Not so in China. It is difficult to describe the Chinese (upper) middle class affinity for luxury goods such as premium cars. In particular this group of people loves luxury SUVs. Since about 2006 China's "affluent" population has completely overtaken Americans with similar incomes in purchases of these vehicles. And this has nothing to do with population differences - for the same income bracket per one thousand households, the Chinese purchase nearly 6 times as many premium cars as Americans do.
In fact the American middle/upper middle class looks pretty frugal in comparison to their brethren in Western Europe. But even the Brits and the Germans who love their Land Rovers, Mercedes, Jaguars, BMWs, etc. are nowhere close to the Chinese.
Now, considering the population differences, it is easy to see why China is so critical to global manufacturers, and particularly European car makers. Whole industries are being built to support the manufacturing of premium cars just to satisfy China's demand for these vehicles. As an example Daimler spent EUR 2.4bn in 2009 on capital expenditures. In 2010-2011 that number shot up to EUR 8.1bn. This will employ a great number of people directly and via auxiliary support for this industry. This trend is something the Eurozone desperately needs right now.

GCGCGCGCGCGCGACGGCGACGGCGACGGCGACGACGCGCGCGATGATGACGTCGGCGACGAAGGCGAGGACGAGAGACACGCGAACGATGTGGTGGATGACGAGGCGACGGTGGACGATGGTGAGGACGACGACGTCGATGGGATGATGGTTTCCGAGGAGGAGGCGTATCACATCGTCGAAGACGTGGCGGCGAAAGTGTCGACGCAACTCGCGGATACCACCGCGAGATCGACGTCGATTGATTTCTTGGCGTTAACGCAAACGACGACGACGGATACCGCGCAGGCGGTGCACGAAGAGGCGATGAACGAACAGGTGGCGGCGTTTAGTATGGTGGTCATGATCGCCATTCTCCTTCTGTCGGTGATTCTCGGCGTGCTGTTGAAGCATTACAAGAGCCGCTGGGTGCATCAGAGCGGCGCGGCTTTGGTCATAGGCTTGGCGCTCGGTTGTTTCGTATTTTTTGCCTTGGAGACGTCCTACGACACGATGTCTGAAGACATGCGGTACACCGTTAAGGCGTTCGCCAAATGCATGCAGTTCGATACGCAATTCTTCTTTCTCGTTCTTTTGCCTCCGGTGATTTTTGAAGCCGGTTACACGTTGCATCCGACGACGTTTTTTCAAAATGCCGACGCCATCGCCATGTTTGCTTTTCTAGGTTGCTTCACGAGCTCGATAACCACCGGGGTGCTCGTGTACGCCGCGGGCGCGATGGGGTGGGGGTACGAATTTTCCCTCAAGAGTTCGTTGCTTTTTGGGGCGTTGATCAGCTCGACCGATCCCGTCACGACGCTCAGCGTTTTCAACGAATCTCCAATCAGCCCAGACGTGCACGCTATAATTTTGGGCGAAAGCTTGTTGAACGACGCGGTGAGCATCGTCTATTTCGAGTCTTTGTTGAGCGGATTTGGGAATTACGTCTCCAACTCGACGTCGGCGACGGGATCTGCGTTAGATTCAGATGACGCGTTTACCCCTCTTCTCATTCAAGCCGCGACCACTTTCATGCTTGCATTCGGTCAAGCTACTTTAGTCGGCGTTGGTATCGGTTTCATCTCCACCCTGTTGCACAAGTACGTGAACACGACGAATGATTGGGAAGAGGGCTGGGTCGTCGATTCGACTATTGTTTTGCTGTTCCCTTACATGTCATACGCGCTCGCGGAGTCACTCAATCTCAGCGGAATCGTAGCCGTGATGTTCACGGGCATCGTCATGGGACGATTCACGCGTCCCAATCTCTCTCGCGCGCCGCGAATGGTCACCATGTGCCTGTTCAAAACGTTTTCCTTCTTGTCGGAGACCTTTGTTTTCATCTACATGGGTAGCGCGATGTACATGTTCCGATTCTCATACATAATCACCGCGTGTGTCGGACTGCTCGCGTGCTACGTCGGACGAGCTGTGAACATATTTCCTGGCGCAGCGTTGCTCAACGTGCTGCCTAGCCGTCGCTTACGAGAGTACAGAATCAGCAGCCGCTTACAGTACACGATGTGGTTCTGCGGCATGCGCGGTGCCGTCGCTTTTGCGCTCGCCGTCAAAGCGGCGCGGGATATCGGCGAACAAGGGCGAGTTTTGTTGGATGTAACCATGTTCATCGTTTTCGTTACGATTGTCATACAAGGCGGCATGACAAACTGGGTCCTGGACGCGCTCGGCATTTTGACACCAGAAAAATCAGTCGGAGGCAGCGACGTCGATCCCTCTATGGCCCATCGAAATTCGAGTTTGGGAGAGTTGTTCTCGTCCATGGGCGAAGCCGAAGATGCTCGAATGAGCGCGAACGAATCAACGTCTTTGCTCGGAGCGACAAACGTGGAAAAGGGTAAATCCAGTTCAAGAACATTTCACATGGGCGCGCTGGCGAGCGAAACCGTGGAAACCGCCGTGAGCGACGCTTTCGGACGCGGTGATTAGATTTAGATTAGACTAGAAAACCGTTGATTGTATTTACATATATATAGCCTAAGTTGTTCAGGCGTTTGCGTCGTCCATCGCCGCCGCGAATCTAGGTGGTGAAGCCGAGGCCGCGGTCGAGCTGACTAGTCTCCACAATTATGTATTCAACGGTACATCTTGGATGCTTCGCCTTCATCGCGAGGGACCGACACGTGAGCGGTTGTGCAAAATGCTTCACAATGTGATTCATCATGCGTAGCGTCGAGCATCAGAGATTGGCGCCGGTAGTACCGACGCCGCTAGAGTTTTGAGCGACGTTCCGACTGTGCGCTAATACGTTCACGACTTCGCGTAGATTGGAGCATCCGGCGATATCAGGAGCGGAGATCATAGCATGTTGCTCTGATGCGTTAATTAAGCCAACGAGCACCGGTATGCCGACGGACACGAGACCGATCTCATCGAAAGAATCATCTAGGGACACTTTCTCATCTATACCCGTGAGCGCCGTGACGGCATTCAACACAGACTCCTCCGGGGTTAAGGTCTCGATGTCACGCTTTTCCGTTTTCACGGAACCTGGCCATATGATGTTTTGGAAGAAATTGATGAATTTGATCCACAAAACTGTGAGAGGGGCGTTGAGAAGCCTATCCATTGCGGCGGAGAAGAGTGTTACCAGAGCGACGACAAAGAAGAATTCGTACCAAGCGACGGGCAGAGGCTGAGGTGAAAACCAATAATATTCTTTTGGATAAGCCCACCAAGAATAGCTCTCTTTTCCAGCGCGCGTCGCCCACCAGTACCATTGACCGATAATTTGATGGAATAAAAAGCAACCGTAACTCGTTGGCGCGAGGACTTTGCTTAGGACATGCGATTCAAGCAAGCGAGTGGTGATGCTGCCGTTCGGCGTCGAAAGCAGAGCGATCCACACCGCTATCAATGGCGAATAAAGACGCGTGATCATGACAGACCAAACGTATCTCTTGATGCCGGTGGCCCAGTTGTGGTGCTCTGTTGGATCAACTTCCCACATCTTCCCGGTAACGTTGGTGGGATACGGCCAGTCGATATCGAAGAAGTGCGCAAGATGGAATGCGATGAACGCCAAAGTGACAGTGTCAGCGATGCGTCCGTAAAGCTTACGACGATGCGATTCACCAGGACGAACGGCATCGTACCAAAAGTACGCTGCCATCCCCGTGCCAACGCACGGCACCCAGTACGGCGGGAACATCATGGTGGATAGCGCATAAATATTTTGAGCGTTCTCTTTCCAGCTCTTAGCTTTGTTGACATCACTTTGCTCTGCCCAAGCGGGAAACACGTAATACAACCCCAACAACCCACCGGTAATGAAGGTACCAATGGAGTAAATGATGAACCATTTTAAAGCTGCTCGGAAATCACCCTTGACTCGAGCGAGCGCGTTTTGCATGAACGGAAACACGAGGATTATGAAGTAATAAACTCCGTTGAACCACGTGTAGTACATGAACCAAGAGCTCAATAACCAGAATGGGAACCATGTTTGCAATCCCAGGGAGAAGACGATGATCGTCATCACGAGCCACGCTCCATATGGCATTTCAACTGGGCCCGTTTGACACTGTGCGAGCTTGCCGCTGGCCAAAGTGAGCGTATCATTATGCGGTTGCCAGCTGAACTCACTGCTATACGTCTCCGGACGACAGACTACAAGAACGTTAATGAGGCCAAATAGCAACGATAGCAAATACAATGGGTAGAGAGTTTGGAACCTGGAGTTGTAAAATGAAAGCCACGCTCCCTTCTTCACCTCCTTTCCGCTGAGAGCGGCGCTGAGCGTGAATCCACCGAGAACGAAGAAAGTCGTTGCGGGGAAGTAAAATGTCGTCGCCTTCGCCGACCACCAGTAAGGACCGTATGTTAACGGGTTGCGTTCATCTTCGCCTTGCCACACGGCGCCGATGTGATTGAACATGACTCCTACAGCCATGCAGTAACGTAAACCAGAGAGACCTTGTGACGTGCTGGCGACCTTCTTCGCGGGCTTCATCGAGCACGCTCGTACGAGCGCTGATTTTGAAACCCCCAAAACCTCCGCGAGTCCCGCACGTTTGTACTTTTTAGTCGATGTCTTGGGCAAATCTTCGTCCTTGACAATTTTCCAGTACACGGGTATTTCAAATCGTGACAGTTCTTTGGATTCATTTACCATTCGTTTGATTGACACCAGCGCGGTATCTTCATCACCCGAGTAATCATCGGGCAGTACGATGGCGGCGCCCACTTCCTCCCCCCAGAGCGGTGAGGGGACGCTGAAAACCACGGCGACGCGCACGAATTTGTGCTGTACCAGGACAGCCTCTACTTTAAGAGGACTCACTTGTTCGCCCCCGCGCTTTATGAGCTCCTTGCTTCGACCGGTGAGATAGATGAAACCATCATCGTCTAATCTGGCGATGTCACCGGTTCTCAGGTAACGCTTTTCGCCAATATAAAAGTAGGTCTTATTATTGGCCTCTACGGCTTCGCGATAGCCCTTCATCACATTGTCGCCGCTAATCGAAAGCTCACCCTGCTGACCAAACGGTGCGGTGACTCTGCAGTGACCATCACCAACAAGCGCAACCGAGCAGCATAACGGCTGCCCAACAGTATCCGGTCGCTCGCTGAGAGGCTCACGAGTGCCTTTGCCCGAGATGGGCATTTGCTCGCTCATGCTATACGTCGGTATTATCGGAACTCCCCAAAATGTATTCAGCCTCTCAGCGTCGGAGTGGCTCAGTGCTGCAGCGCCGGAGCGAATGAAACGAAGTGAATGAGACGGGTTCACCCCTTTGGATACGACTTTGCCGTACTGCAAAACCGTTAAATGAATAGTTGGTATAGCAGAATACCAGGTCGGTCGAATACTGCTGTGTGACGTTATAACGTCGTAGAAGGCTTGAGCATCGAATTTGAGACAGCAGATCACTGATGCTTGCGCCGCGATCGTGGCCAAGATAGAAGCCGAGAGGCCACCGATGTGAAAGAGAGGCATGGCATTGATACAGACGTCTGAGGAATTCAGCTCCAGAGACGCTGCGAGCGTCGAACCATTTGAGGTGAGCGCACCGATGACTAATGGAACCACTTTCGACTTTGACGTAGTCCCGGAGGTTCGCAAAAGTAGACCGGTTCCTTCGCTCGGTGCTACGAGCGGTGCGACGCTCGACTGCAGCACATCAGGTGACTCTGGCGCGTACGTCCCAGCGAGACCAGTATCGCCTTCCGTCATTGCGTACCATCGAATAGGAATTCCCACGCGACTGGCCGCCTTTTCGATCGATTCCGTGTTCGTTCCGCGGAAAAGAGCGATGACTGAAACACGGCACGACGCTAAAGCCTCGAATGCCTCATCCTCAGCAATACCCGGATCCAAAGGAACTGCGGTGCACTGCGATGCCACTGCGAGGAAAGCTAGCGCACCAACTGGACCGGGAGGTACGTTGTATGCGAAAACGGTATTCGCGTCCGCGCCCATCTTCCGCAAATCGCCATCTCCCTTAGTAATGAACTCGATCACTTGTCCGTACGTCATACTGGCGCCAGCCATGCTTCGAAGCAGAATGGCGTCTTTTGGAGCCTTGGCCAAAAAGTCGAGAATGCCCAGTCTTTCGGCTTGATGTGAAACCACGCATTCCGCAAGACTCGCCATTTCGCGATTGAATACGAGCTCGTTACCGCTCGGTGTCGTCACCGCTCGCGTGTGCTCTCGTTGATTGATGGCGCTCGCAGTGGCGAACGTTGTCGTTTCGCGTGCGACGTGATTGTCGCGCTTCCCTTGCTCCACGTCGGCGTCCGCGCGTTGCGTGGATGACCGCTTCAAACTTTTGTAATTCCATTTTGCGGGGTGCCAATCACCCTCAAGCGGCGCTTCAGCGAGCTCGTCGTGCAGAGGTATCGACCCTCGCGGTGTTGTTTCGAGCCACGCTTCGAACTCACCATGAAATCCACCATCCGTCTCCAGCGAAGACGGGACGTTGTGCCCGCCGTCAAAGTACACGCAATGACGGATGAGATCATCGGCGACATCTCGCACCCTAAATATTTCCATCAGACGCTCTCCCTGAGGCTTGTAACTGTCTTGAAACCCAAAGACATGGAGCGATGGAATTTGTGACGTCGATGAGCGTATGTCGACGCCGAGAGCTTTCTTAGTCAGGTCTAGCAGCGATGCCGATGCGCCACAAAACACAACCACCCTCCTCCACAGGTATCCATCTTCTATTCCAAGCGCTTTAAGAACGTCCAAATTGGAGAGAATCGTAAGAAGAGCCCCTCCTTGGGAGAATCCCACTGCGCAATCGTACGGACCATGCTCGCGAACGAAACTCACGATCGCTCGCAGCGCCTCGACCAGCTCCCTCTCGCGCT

Daimler: ... due to the new requirements placed on our products and the need to offer sustainable solutions for the mobility of the future, we will invest a total of more than €8 billion in property, plant and equipment in the years 2010 and 2011. Above all at Mercedes-Benz Cars, but also at Daimler Trucks, the planned investment in property, plant and equipment will be significantly higher than in the prior years. At the Mercedes- Benz Cars divisions, the focus will be on advance expenditure for new vehicles such as the successor models to the A- and B-Class, the new M-Class and the new SL. The biggest project is the expansion of our model range in the A/B-Class segment: Solely for that purpose, we will invest approximately €1.4 billion at our sites in Rastatt and Keçskemèt, Hungary.Such demand ultimately propagates through the global economy with tremendous knock-on effects across industries. For example it greatly impacts the US parts manufacturers who supply some of the luxury car makers.
A Sober Look reader's email in reference to the recent post on the dip in China's car sales asks this question"... who cares about a drop in China's car demand? We in the US have bigger things to worry about." The answer is simple - the whole world cares, particularly now.